In 1961, famed architect Louis I. Kahn (1901–1974) received a commission to design a new synagogue. His client was one of the oldest Sephardic Orthodox congregations in the United States: Philadelphia’s Mikveh Israel. Due to the loss of financial backing, Kahn’s plans were never realized. Nevertheless, the haunting and imaginative schemes for Mikveh Israel remain among Kahn’s most revered designs.
Susan G. Solomon uses Kahn’s designs for Mikveh Israel as a lens through which to examine the transformation of the American synagogue from 1955 to 1970. She shows how Kahn wrestled with issues that challenged postwar Jewish institutions and evaluates his creative attempts to bridge modernism and Judaism. She argues that Kahn provided a fresh paradigm for synagogues, one that offered innovations in planning, decoration, and the incorporation of light and nature into building design.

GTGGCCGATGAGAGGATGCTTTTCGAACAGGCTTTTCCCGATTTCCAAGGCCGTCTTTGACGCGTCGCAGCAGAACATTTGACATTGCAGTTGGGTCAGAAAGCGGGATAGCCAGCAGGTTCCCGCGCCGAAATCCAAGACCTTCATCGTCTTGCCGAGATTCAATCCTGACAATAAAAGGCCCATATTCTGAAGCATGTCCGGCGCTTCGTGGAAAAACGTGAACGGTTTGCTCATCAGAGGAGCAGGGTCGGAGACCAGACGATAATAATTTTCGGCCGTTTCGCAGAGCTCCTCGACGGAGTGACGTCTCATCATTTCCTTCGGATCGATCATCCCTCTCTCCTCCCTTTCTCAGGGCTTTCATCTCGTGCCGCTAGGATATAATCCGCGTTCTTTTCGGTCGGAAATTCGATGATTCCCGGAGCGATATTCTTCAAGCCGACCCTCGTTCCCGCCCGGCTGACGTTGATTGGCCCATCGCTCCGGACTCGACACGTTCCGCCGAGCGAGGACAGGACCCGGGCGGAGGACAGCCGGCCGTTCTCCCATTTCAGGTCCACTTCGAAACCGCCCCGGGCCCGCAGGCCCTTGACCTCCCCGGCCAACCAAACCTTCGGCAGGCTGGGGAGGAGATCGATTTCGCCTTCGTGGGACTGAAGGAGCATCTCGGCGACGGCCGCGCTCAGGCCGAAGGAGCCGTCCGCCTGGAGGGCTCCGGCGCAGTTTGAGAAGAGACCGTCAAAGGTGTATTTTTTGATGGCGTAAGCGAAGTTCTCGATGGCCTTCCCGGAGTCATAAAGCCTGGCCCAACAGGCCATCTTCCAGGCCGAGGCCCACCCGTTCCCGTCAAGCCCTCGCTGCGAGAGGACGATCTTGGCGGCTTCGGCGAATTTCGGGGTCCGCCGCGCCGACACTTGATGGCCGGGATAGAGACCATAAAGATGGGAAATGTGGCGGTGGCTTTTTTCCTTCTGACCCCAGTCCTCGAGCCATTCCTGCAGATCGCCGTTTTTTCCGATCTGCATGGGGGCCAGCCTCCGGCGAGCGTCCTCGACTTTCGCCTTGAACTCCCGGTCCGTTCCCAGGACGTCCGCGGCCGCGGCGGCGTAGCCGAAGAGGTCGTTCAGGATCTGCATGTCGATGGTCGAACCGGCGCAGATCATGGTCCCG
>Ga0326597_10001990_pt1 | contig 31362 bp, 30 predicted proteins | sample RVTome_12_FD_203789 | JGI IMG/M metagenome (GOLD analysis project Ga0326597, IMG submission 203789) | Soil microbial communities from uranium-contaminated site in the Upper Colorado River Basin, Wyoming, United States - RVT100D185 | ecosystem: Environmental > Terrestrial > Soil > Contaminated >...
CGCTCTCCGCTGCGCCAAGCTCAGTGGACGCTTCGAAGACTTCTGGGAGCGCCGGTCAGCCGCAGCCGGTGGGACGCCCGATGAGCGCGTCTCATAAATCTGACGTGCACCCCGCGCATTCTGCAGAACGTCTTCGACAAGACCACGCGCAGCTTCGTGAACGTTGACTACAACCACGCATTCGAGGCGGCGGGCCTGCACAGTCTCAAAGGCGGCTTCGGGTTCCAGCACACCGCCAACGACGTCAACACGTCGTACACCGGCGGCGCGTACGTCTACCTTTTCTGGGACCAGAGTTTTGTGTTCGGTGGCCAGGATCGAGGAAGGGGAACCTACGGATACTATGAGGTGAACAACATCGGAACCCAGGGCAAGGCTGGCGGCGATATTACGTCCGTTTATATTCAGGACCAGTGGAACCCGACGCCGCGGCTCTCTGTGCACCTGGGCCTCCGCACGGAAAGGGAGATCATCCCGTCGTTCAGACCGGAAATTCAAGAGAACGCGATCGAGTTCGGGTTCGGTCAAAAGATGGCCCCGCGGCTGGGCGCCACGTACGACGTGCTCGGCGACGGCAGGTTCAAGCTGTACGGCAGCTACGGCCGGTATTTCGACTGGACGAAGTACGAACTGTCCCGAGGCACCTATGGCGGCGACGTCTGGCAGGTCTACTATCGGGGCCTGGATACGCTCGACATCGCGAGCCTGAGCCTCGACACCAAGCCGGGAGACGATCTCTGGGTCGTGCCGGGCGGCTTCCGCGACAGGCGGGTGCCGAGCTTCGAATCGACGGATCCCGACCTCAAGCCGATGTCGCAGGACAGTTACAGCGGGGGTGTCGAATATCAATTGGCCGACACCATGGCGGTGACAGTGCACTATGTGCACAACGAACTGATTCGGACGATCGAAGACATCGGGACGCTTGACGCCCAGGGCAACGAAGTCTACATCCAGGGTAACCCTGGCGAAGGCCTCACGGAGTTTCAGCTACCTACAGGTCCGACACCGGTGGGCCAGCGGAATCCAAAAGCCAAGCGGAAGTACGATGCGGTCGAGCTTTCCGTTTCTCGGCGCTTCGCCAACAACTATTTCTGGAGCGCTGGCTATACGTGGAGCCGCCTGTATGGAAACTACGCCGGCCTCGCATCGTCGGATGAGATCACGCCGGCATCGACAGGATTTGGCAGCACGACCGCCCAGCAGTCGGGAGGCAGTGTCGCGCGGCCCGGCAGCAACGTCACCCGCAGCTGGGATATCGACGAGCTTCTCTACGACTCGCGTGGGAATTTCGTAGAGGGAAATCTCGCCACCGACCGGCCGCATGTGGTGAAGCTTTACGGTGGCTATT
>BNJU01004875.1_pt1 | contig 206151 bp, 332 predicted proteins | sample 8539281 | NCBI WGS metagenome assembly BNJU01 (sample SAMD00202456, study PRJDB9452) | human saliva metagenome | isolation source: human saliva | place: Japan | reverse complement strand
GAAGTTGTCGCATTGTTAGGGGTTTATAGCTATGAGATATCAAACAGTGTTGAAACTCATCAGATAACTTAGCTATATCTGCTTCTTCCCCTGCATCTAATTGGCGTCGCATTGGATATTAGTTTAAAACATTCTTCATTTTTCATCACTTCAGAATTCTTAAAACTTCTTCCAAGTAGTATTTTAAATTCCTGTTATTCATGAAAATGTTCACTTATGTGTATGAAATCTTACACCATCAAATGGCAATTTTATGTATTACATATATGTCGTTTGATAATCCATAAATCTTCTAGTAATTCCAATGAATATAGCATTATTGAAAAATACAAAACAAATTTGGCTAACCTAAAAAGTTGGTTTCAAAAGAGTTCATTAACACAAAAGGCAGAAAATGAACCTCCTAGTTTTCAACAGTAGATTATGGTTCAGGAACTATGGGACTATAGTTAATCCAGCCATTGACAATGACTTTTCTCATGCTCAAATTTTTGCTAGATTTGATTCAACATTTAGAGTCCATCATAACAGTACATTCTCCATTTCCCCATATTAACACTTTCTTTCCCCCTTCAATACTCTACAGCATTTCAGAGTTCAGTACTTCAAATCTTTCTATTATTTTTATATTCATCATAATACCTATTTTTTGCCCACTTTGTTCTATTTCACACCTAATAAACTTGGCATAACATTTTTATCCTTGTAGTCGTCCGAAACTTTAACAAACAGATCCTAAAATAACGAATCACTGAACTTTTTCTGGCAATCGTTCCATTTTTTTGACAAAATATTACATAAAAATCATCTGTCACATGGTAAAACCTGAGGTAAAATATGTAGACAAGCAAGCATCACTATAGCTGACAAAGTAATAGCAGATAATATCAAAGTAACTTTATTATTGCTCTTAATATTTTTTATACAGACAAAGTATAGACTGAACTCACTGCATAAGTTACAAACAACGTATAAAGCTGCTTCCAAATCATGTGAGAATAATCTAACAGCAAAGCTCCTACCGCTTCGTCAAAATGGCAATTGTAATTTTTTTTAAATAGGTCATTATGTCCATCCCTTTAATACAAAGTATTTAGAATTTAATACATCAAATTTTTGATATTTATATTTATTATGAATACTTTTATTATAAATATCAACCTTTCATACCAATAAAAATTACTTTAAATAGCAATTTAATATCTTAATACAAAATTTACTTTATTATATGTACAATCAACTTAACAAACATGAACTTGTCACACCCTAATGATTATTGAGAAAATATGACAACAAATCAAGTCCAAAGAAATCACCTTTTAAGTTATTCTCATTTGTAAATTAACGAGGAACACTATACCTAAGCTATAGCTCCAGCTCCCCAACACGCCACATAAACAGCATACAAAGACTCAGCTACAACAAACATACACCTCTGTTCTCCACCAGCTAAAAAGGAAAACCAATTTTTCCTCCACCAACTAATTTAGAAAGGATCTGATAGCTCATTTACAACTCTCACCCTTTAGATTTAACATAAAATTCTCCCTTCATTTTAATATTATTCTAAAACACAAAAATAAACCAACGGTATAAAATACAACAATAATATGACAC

|Publisher:||Brandeis University Press|
|Series:||Brandeis Series in American Jewish History, Culture, and Life|
|Product dimensions:||6.00(w) x 9.40(h) x 1.00(d)|
About the Author
SUSAN G. SOLOMON is the author of American Playgrounds: Revitalizing Community Space (UPNE 2005) and Louis I. Kahn’s Trenton Jewish Community Center. She received her Ph.D. from the University of Pennsylvania and heads her own research firm, Curatorial Resources & Research in Princeton, New Jersey.